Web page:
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Value Added by Frostburg Education Demonstrated in Two New College Rankings

Two new college rankings studies based on the U.S. Department of Education’s 2015 College Scorecard database have been released – one from the Economist and another from the Brookings Institute. While the rankings use different methodologies, each sought to determine the value colleges add to their students’ earnings potential. The studies compared former students and graduates’ actual earnings to the earnings researchers projected for attendees of such an institution.

Both studies found Frostburg State University enhanced its former students’ earnings potential significantly more than expected for schools of similar type, size and location. The Economist ranked FSU number 101 in the nation of 1,275 four-year non-vocational schools studied, placing FSU in the top 8 percent of such institutions nationwide. Brookings gave FSU a score of 78 of a possible 100 among all four-year schools nationwide, placing FSU in the top 25 percent of all four-year institutions of higher education in terms of value added.

Each rankings system found an FSU education prepared graduates and former students to “over-perform,” earning more than researchers expected at the midpoint in their careers. Brookings estimated that 10 years after enrolling, FSU attendees earned about $6,000 per year more than expected. The Economist estimated that 10 years after enrolling, FSU attendees earned more than $5,000 per year more than expected.

These rankings are a significant deviation from traditional college rankings, such as the annual list released by US News and World Report, which order colleges based on the perceived quality of the institution based on such metrics as reputational surveys from peer institutions, student SAT and ACT scores, grade point averages, alumni giving, selectivity of admissions and other data.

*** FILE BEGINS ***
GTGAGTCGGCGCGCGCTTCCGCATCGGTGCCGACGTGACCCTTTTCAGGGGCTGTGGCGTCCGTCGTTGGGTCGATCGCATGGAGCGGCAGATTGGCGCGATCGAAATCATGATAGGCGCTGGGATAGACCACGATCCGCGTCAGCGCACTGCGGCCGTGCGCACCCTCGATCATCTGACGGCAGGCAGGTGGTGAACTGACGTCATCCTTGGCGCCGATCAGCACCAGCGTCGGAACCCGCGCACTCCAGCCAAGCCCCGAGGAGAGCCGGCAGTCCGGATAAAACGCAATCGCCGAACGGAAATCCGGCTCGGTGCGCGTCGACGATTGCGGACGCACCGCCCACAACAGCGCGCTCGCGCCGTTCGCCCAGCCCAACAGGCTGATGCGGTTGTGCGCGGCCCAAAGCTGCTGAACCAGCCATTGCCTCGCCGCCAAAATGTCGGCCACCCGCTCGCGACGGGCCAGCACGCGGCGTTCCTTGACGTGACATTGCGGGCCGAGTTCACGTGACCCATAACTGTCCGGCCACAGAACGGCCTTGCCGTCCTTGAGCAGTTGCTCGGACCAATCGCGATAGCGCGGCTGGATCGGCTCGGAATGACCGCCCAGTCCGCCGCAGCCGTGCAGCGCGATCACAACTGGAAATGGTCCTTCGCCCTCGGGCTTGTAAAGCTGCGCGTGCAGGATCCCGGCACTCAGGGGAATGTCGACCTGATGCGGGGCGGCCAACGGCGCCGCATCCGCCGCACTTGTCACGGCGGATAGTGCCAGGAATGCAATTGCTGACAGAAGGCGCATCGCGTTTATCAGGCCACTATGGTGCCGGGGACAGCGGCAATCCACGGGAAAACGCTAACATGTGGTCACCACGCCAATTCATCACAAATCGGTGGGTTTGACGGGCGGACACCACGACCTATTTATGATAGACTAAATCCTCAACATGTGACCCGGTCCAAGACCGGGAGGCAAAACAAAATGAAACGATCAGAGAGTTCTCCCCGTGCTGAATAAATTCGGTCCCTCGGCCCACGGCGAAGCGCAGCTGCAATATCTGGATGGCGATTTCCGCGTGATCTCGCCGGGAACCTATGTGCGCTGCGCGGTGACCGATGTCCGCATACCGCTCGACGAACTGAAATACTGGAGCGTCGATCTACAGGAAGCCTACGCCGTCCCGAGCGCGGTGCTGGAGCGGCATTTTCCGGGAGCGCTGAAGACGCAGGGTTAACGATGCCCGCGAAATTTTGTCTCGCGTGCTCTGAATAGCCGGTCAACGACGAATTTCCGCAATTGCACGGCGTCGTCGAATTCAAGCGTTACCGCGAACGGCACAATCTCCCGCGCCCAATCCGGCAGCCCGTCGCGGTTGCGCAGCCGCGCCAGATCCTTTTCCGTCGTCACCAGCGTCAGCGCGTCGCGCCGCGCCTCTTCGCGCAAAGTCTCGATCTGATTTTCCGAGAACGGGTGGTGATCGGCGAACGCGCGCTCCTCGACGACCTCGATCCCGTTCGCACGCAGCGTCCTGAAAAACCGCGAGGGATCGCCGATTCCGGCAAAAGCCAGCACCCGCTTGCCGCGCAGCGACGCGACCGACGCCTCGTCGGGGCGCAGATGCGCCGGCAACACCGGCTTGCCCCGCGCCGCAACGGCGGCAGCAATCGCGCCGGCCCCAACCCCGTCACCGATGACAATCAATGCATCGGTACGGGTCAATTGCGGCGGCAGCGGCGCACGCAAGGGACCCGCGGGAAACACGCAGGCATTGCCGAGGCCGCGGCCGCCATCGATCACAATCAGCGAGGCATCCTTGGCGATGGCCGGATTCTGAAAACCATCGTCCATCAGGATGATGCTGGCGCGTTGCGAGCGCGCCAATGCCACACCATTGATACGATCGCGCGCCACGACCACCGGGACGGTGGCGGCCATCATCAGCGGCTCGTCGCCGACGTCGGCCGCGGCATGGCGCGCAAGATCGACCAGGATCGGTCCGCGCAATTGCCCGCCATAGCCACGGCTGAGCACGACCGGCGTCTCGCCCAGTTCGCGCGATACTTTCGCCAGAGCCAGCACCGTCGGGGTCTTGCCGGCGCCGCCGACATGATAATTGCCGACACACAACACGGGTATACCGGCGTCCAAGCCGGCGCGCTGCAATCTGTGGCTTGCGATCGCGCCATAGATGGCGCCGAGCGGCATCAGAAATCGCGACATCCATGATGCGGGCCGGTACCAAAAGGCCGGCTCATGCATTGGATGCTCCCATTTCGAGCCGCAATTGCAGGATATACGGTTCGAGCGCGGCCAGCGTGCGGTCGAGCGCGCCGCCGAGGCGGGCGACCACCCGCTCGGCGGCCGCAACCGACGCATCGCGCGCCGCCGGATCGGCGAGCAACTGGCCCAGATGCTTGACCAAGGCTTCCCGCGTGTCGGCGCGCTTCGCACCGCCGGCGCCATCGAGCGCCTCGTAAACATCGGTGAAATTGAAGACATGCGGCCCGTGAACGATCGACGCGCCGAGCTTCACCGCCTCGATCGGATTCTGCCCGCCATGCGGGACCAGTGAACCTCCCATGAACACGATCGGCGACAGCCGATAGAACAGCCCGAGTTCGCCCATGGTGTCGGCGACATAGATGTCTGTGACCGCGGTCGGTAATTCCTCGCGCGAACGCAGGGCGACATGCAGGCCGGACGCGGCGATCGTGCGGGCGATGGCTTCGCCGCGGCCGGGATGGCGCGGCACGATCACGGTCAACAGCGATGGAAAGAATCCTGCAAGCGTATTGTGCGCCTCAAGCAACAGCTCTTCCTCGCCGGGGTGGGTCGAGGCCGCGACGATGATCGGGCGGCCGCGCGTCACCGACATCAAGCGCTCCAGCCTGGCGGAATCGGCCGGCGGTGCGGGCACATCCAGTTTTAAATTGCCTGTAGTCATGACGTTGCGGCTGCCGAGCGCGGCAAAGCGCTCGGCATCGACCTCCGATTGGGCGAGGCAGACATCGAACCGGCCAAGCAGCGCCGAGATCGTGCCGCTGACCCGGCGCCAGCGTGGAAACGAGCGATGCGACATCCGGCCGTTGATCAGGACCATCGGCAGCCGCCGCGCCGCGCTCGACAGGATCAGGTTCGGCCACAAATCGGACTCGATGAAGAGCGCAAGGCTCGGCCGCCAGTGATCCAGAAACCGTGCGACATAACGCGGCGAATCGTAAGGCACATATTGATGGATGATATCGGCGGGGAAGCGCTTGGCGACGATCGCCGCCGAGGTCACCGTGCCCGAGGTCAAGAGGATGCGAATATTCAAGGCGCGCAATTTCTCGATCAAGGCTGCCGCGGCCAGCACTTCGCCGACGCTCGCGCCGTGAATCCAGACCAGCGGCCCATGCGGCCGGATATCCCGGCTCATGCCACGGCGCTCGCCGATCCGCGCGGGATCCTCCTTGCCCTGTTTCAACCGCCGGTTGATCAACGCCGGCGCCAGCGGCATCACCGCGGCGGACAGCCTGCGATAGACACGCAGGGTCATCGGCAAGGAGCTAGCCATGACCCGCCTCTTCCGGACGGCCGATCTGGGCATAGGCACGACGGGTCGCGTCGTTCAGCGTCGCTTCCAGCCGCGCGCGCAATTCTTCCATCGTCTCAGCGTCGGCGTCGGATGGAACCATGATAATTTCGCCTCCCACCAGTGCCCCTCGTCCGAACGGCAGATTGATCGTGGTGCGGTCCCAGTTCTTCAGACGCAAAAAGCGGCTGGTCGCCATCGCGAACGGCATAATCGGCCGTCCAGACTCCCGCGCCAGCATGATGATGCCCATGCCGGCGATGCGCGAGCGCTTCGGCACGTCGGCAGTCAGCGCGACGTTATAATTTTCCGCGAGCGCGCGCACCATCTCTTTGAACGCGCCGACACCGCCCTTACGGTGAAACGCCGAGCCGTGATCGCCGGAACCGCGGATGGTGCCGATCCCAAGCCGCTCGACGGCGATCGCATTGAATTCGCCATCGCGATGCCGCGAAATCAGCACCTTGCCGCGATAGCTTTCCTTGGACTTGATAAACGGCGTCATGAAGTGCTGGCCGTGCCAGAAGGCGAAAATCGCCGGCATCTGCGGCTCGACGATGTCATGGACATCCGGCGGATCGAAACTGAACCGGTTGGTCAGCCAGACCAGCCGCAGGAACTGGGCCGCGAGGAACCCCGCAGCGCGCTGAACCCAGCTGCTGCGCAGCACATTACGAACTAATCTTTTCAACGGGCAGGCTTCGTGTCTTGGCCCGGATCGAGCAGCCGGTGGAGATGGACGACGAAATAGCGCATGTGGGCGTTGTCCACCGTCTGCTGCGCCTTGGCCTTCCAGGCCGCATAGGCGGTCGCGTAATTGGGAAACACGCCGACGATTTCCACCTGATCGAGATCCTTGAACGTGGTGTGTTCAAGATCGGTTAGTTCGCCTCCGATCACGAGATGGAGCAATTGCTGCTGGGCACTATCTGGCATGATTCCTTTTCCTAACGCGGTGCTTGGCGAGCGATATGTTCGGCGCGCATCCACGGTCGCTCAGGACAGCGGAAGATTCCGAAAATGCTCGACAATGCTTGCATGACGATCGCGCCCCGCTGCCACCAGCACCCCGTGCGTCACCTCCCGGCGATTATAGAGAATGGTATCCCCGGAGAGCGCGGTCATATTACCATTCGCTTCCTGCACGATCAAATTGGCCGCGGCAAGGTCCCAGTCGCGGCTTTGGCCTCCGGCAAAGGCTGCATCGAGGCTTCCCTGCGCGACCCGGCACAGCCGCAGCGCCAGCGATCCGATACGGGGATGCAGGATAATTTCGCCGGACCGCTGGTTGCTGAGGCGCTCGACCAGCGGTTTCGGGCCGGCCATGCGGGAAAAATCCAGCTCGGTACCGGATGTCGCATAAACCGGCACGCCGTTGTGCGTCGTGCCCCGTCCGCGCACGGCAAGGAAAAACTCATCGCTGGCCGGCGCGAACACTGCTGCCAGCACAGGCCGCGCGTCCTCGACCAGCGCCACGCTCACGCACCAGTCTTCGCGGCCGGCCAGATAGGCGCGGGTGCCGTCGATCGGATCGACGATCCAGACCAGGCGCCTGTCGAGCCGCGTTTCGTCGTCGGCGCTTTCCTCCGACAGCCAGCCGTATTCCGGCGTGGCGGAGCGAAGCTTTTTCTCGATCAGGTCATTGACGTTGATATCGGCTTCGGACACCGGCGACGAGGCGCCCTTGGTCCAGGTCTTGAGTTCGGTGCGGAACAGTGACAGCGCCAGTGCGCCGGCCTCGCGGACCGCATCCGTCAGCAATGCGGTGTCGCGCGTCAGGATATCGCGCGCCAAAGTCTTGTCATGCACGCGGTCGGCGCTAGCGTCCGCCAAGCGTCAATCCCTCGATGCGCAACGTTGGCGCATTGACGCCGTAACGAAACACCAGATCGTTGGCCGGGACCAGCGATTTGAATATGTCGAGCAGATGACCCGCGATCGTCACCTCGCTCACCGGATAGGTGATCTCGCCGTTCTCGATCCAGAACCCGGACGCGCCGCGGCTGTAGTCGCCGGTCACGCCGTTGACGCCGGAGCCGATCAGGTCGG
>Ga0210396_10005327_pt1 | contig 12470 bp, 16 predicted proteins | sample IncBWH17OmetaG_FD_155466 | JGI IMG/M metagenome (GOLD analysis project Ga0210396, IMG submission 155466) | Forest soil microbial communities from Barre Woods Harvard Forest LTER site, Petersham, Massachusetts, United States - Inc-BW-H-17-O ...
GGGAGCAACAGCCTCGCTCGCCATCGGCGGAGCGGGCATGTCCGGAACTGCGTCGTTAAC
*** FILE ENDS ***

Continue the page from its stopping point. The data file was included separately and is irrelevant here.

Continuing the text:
A 2002 economics paper by Stacy Dale and Alan Krueger suggested that highly qualified students who attended less-selective institutions tended to earn the same amount as their peers from elite universities.

The new rankings systems from the Economist and the Brookings Institute attempt to remove student quality from the rankings equation to determine the specific value added by the institution. In other words, these new rankings are specifically designed to allow comparisons between significantly different institutions about the quality of a specific college’s education and student services.

Neither rankings system purports to be a perfect measure of the value added by a college or university. Both are limited by shortcomings in available data.

Brookings pointed to incomplete coverage in the data (College Scorecard earnings information is drawn only from students receiving federal student aid), lack of outcomes data broken down by field of study and the absence of data about what information students actually learn in college.

The Economist also noted that College Scorecard earning information is cut off 10 years after the date a student begins college, “at an age when many eventual high earners are still in graduate school and thus excluded from the sample of incomes.” It also mentions that maximized earnings are not the only goal of a college education, nor even the most important goal.

To view the Economist report, visit To view the Brookings Institute report, go to

Situated in the mountains of Allegany County, Frostburg State University is one of the 12 institutions of the University System of Maryland. FSU is a comprehensive, residential regional university and serves as an educational and cultural center for Western Maryland. For more information, visit or Follow FSU on Twitter @frostburgstate.


For further information on this release, contact:

Office of News and Media Services
Frostburg State University
101 Braddock Road
Frostburg, MD  21532-2303

Telephone: 301-687-3171
Fax: 301-687-7589